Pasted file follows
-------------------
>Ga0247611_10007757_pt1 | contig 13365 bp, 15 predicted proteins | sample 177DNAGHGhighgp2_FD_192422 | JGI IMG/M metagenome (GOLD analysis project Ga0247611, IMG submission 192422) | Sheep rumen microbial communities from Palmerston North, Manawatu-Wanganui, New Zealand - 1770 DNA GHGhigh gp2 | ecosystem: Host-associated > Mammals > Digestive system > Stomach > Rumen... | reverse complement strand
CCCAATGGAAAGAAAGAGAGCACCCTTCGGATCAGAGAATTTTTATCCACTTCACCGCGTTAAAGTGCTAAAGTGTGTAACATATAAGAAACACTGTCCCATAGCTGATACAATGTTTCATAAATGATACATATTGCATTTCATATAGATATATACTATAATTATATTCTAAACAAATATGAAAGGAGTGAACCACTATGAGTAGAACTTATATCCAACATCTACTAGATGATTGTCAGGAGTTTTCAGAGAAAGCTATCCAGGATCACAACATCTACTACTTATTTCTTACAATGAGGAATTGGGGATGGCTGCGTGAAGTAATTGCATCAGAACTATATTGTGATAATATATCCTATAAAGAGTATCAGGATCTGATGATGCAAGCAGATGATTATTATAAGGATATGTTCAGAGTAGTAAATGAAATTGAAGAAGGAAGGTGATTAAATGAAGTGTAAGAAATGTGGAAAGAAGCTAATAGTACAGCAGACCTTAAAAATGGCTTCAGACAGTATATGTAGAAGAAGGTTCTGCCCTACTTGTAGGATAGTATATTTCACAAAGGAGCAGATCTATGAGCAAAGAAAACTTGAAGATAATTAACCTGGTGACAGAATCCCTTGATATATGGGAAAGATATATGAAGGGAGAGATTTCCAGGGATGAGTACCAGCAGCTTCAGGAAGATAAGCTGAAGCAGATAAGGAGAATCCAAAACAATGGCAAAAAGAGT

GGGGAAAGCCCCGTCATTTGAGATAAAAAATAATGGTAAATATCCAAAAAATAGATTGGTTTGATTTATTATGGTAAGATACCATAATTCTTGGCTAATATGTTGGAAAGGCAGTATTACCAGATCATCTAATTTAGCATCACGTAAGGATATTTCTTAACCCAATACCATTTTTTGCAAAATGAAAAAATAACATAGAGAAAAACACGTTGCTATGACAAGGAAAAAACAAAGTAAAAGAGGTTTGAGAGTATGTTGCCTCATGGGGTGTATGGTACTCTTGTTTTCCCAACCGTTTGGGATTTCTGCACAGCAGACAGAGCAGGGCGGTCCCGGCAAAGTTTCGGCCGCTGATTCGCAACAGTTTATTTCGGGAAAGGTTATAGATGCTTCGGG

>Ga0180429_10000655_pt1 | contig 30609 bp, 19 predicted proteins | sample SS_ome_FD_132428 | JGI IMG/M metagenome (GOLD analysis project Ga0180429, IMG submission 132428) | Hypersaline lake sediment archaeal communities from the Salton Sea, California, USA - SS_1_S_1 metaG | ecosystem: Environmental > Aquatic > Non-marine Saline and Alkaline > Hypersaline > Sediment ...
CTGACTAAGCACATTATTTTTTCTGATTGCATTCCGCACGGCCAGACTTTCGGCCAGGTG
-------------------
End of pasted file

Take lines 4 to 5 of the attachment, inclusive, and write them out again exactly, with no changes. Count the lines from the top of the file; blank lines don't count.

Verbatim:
>Ga0180429_10000655_pt1 | contig 30609 bp, 19 predicted proteins | sample SS_ome_FD_132428 | JGI IMG/M metagenome (GOLD analysis project Ga0180429, IMG submission 132428) | Hypersaline lake sediment archaeal communities from the Salton Sea, California, USA - SS_1_S_1 metaG | ecosystem: Environmental > Aquatic > Non-marine Saline and Alkaline > Hypersaline > Sediment ...
CTGACTAAGCACATTATTTTTTCTGATTGCATTCCGCACGGCCAGACTTTCGGCCAGGTG